Greetings from the San Francisco > Austin plane taking me to the South by Southwest event. I am seated next to Rohit Makharia, a corporate VC from GM investing in AI and self driving in the very back of the plane. Yeah, I got the middle seat. Networking has already started so it’s fun despite the crappy seat.
Are you going because it’s a big party?
There is a special recipe that makes it very unique and useful
-both major brands CMOs or digital officers and startups participate and mix. It makes it extremely interesting business wise and those two worlds aren’t generally together (I’m doing this at Leade.rs Paris too see our digital brands speakers on our event website).
-it takes over an entire city, non stop. It’s not only the exhibition hall. All the restaurants, clubs and streets turn into the event. You can do the entire event without a badge and not going to a single official session. Funny enough, SXSW has this in common with the World Economic Forum in Davos.
-there are thousands of events and sessions happening at once. They’re not all good and it can be overwhelming. FOMO (fear of missing out) is happening non stop as you are always wondering if there is a better event or party you should be at.
Any pro-tips for newbies?
-hang-out in the streets and terraces if it’s not raining, it’s the best networking
-always bring a rain coat, it rains often and can switch from ☀️ to ☔️ in minutes
-don’t plan too much. Collect all the events you are invited to and/or interested in on a single note and share with friends. “Feel” what’s happening. Stay in touch with friends on Messenger (Twitter used to be the source but now too noisy) and decide last minute when you know where the best parties are happening
-carry a big enough portable battery to keep your phone charged 8am to 2 am next day. Yes you will be as exhausted and dead as your phone.
Okay now seriously, how do I get to speak there too?
Yes. Don’t be that random attendee that just takes and doesn’t contribute. I started as an attendee and loved it the first year. I had only one question in mind “how do I contribute?”. I was organizing a small event at the time called LeWeb. There was a (very good) session gathering event organizers who wanted to learn from each other. Maybe 50 event organizers showed up. That’s not much on tens of thousands of people but it did not matter. It was a small roundtable but really helpful to all participants. I shared everything I learned that made LeWeb a success.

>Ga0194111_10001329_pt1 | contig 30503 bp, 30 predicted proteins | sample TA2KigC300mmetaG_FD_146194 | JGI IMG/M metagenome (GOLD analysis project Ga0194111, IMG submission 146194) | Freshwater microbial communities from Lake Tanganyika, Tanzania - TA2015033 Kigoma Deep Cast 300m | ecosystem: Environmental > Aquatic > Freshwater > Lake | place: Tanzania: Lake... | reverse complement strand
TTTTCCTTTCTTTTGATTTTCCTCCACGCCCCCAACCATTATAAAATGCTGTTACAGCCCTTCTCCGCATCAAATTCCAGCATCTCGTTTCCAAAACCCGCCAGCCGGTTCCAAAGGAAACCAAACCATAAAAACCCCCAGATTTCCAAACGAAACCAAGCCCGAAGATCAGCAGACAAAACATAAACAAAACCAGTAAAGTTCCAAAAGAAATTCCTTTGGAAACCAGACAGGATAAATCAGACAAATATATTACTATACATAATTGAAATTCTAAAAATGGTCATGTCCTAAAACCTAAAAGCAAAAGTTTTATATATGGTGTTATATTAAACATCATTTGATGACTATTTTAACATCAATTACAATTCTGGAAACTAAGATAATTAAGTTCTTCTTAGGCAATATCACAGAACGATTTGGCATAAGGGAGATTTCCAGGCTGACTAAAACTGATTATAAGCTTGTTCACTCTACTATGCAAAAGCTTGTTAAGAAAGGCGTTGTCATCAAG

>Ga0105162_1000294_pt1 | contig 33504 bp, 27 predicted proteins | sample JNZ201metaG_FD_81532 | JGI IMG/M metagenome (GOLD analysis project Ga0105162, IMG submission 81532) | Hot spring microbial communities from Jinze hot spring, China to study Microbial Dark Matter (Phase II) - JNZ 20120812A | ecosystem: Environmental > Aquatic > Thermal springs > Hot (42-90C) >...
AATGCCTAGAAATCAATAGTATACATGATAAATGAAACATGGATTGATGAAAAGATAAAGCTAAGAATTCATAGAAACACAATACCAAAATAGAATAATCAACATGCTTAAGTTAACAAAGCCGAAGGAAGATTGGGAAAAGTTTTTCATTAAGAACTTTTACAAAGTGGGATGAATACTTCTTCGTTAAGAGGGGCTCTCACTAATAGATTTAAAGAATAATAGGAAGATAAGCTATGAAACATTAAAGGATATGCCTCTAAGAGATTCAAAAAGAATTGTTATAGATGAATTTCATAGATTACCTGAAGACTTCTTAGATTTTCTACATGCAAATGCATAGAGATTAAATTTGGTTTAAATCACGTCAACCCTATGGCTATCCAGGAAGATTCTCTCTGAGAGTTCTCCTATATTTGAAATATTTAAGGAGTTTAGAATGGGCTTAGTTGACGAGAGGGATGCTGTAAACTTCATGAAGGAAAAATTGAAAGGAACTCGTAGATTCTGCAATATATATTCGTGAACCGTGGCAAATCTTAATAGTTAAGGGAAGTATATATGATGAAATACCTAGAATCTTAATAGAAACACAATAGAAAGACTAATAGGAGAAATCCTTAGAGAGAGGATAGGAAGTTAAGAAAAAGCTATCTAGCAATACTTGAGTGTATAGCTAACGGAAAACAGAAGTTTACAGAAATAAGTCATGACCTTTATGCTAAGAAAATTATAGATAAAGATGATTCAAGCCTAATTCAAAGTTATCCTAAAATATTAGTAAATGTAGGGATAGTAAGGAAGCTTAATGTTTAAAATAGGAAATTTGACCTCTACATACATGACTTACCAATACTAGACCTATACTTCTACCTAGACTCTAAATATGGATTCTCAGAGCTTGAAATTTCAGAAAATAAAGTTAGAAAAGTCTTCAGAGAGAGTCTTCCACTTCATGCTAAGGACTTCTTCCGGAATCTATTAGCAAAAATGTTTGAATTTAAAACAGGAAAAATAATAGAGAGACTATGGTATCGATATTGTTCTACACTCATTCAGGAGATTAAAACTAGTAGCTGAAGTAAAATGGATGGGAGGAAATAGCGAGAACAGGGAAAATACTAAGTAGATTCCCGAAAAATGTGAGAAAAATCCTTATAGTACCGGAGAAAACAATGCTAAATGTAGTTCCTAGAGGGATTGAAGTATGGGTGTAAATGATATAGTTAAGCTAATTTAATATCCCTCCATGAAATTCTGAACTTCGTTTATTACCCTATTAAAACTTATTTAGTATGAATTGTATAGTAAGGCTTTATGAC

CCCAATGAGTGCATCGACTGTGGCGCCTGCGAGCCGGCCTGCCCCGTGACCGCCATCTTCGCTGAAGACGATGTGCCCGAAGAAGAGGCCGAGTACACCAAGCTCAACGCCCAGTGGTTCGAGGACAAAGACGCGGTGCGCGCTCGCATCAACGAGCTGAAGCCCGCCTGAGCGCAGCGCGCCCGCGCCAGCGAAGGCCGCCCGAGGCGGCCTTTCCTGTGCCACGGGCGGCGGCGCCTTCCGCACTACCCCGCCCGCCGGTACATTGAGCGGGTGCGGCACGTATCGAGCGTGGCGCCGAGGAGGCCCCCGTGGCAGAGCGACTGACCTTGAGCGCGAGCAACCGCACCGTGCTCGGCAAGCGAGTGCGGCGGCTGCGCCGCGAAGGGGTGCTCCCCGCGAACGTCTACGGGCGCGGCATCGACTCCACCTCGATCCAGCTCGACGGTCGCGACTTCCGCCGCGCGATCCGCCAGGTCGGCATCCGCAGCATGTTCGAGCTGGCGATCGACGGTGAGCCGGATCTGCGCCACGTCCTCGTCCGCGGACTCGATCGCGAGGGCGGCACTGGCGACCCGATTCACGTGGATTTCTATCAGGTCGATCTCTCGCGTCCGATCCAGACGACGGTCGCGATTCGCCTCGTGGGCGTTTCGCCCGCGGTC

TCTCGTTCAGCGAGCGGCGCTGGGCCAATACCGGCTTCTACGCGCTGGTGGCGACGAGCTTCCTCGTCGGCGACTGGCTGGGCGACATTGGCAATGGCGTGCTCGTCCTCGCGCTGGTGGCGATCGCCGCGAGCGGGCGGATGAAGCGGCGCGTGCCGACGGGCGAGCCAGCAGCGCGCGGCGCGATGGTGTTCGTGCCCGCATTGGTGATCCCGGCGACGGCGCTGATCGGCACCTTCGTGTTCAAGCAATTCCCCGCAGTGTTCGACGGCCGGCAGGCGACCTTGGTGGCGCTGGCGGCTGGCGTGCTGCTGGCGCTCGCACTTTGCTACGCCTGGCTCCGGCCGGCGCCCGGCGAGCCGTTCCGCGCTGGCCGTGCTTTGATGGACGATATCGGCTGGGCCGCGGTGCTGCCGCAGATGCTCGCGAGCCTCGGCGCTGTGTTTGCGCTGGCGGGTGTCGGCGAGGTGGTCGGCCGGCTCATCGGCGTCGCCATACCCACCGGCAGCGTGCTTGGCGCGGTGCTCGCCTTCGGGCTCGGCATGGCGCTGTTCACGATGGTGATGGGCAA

Okay 50 people session is 👍 but how do I get a really big session [like Gary Vee]?
No one can ever beat Gary Vee. Oh, wait, Obama did last year.
If you aren’t Gary Vee you need patience. Get to know the organizers. I got in touch with them. They saw what I was doing with LeWeb and invited me to be a speaker in a larger session featuring latest technology trends. Since that session I always helped them and they always gave me a role. They did because I helped them.
This year I entirely put together a session on Chatbots. It’s a hot topic in Silicon Valley and I have experience with it as we packed a whole Leade.rs event in San Francisco on that theme earlier. Phil Libin was instrumental to help me choose the best on chatbots.
Based on this event, SxSW trusted me entirely to invite the speakers and create fantastic content with some of the best speakers.
With my team we made sure we had gender parity and three amazing speakers. Stan Chudnovsky leads messenger and “M” the Facebook AI that answers any of your questions. Lili Cheng leads the whole chatbot platform at Microsoft and speaks for Microsoft’s Cortana, their AI. Yes, Microsoft is cool again.
We could not do this session without a startup. Eugenia Kudya who works on Luka, a chatbot that learns to become you and speak like you.
Good news, you can be immortal now. SxSW gave me a 1,000 seats official room. I am grateful for this. It should be great and it’s very smart to get help from curators to organize sessions. I am doing the same with Leade.rs and building a platform to make it easy.
We won’t be quite as big as SXSW at Leade.rs in Paris April 11–12 but we will have the key recipes. We will have top brands and corporates mixing with startups (see our digital and enterprise speakers on our event website). We will have many workshops happening at the same time so everyone can learn the best in the industry (see some of our first workshops on our website). Most important, we will have amazing networking and fun. Even a magician, Marco Tempest, that spoke at TED and got millions of views. He will do magic with drones at Leade.rs Paris. Trust me he’s incredible.
If you don’t have your ticket to Leade.rs Paris yet you can get an invite as you are reading this here. Don’t wait too much we should sell out pretty soon.
Keep rocking! Next: my report on my 2017 SxSW. Wish me luck,
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